Why Unrealistic Workloads Hurt Everyone
To meet (always tight) deadlines and accomplish (overly ambitious?) goals, managers often assign an excessive number of tasks to their teams without comprehending the true extent or impact of the required commitment, resulting in unrealistic workloads and systemic work/life imbalance.
I know firsthand how unrealistic workloads put a mountain of stress on a person – on the train of a dynamic leader who worked around the clock, soon I found myself working exhausting hours and still feeling underwater and behind all the time, and ultimately suffered pretty severe burnout in 2021.
For many reasons, we settle into an unrealistic grind in the short-term to “submit this high priority bid” but the long-term effects of working ourselves to the bone will come at great price to all parties.
Unfortunately in the humanitarian assistance and development industry, it is likely that all of us have already weathered (or will weather) the storm of unrealistic workloads a few+ times – we have come to expect and accept that it comes with the territory.
Sometimes teams do make it through relatively unscathed, especially if there is a quick win - ahhh, the validation that time and missed meals with family might have been “worth it”. But more often we just move on to the next and the next and the next proposal.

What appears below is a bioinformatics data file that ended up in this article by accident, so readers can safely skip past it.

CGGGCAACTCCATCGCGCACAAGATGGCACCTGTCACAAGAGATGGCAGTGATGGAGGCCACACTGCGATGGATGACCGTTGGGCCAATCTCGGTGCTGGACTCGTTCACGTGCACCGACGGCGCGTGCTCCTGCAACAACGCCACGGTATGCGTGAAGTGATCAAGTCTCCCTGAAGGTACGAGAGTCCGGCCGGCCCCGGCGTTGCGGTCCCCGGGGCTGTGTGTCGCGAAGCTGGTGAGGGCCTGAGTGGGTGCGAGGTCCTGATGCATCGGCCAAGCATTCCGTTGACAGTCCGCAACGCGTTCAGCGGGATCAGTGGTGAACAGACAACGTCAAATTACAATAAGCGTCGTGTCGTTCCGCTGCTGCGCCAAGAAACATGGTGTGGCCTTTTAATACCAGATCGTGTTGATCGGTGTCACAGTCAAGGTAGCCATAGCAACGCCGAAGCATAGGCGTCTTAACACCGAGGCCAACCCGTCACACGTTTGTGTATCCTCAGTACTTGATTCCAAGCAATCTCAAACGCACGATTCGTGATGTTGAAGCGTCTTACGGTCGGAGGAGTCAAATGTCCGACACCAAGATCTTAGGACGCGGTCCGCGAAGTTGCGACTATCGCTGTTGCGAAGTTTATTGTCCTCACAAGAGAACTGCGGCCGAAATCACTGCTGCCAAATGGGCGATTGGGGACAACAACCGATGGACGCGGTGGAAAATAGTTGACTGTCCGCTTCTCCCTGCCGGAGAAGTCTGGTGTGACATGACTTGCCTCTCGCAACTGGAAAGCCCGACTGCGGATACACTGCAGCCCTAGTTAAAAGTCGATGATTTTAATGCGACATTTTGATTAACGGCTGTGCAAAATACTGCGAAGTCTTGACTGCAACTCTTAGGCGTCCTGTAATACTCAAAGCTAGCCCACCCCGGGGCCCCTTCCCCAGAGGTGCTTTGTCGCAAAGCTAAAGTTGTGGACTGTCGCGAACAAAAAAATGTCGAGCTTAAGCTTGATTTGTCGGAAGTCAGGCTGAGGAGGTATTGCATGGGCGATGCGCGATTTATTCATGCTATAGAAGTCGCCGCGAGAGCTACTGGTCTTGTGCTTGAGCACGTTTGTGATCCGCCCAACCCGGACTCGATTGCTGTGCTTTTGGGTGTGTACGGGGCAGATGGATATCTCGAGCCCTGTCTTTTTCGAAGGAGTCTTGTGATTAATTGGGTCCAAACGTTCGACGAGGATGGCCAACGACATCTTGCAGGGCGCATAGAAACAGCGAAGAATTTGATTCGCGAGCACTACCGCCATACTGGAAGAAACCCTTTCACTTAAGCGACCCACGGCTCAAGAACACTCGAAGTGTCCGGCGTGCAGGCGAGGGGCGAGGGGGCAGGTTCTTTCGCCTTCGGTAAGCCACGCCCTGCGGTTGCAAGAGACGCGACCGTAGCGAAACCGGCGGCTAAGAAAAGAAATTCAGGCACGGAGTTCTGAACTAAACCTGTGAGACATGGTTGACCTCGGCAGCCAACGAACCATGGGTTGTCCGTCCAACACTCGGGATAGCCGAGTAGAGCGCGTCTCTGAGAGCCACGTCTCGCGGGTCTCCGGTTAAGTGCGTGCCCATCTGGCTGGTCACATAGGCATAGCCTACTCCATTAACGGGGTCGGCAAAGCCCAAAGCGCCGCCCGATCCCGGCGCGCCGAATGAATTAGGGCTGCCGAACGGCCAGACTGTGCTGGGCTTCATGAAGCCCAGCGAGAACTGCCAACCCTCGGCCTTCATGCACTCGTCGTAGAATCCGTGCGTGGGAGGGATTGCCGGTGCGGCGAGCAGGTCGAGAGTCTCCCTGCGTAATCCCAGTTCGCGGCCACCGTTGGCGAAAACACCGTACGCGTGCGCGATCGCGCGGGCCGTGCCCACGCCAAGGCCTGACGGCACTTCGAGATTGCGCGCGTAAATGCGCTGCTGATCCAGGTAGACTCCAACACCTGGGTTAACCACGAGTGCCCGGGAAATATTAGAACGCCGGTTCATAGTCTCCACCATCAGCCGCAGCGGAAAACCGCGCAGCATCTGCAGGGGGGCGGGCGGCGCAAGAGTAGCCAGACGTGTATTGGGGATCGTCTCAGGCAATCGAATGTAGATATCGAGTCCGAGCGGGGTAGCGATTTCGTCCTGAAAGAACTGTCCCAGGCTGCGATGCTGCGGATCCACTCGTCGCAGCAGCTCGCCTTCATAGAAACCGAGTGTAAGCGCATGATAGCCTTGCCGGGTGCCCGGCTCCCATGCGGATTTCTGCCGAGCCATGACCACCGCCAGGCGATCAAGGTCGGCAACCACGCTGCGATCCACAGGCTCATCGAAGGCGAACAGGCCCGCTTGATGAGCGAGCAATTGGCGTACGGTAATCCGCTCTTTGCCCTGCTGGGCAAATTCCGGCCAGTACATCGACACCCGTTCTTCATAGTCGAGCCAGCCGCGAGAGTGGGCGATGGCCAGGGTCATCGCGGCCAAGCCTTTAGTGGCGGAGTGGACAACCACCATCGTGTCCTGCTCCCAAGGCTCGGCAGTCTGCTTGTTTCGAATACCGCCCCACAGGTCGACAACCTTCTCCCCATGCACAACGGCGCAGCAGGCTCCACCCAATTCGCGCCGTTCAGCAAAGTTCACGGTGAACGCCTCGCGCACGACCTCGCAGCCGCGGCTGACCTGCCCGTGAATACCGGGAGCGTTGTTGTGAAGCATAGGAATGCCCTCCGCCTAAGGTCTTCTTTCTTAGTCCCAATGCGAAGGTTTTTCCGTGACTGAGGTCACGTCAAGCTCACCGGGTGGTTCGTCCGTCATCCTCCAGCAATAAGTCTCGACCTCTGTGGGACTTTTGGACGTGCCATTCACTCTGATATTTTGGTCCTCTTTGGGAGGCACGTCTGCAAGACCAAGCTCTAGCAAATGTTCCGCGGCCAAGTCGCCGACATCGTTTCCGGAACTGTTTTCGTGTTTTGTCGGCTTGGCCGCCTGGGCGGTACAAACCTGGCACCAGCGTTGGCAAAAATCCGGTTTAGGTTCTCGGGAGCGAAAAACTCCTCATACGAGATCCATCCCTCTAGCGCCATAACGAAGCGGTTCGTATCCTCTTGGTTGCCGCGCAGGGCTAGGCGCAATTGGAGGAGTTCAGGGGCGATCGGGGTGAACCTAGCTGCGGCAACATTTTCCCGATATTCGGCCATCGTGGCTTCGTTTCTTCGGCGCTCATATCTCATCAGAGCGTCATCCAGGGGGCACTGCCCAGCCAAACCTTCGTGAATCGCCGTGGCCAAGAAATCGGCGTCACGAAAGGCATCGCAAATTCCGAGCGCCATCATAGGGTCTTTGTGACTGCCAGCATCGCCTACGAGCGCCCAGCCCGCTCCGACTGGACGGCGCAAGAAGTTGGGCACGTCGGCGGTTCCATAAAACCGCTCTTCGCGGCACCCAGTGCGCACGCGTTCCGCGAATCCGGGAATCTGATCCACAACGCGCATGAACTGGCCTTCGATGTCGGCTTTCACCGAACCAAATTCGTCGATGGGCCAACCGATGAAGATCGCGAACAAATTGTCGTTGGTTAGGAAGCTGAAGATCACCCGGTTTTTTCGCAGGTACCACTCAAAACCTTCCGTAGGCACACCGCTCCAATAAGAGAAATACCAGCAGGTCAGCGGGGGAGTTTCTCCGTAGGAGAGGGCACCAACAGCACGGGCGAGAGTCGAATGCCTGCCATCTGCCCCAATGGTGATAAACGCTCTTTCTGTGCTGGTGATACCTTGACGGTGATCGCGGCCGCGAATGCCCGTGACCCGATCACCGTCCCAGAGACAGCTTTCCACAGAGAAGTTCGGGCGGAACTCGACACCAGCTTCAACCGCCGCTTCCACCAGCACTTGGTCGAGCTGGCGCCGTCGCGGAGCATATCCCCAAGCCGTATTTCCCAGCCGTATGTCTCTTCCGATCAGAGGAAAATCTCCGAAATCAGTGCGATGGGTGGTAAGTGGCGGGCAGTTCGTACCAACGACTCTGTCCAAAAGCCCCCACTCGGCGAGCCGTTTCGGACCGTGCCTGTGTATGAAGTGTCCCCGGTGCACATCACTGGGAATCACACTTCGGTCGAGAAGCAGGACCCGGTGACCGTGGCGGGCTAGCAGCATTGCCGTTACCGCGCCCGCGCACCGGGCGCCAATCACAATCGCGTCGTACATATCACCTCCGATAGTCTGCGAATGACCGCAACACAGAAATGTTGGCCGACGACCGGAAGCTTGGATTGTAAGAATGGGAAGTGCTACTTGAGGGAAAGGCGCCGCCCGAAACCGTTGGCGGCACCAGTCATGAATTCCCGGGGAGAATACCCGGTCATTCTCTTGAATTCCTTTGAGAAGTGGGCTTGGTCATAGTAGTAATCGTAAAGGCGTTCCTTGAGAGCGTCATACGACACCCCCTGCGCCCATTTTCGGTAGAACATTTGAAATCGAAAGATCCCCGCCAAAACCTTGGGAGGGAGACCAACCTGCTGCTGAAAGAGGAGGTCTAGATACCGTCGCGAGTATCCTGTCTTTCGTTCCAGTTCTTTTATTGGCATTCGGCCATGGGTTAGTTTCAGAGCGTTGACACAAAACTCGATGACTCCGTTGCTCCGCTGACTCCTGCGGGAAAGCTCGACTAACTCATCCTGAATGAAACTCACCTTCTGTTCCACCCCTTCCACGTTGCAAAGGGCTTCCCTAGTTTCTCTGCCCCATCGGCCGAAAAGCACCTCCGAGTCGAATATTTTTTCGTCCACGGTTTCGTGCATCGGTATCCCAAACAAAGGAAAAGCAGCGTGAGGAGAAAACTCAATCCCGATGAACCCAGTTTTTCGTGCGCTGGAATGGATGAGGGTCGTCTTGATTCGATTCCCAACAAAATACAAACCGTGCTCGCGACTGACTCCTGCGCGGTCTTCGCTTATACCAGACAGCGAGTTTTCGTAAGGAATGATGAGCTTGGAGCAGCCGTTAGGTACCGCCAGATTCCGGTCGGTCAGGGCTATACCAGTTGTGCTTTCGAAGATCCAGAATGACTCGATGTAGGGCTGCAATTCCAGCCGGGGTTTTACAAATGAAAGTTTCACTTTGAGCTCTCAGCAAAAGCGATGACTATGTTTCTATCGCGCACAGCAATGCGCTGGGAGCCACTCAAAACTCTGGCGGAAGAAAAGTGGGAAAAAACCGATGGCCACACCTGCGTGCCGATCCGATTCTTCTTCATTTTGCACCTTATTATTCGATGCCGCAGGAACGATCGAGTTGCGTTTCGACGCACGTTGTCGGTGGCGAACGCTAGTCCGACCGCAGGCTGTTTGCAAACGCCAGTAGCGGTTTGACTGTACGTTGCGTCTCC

Unrealistic workloads are a ticking time-bomb for decreased quality and pride in work, stress and burnout, high staff turnover, and challenging inter-team dynamics and communications.
And it’s the darnedest thing, nothing good comes out of expecting or accepting something UNrealistic from a team perspective.
Imagine how freeing it would feel to regularly be able to work toward realistic deadlines, achieve and celebrate individual and team goals, and still have time to take a bike ride, see a friend, or read a book. We know it is possible, but it takes a mind shift – in ourselves as well as in the leaders of our organizations - to focus more toward right-sizing LOE and prioritization, creating process and technological efficiencies, allocating appropriate resources, and encouraging work-life balance.
If you're struggling with a mindset shift that you just can't seem to make on your own, consider whether individual coaching might be a good fit.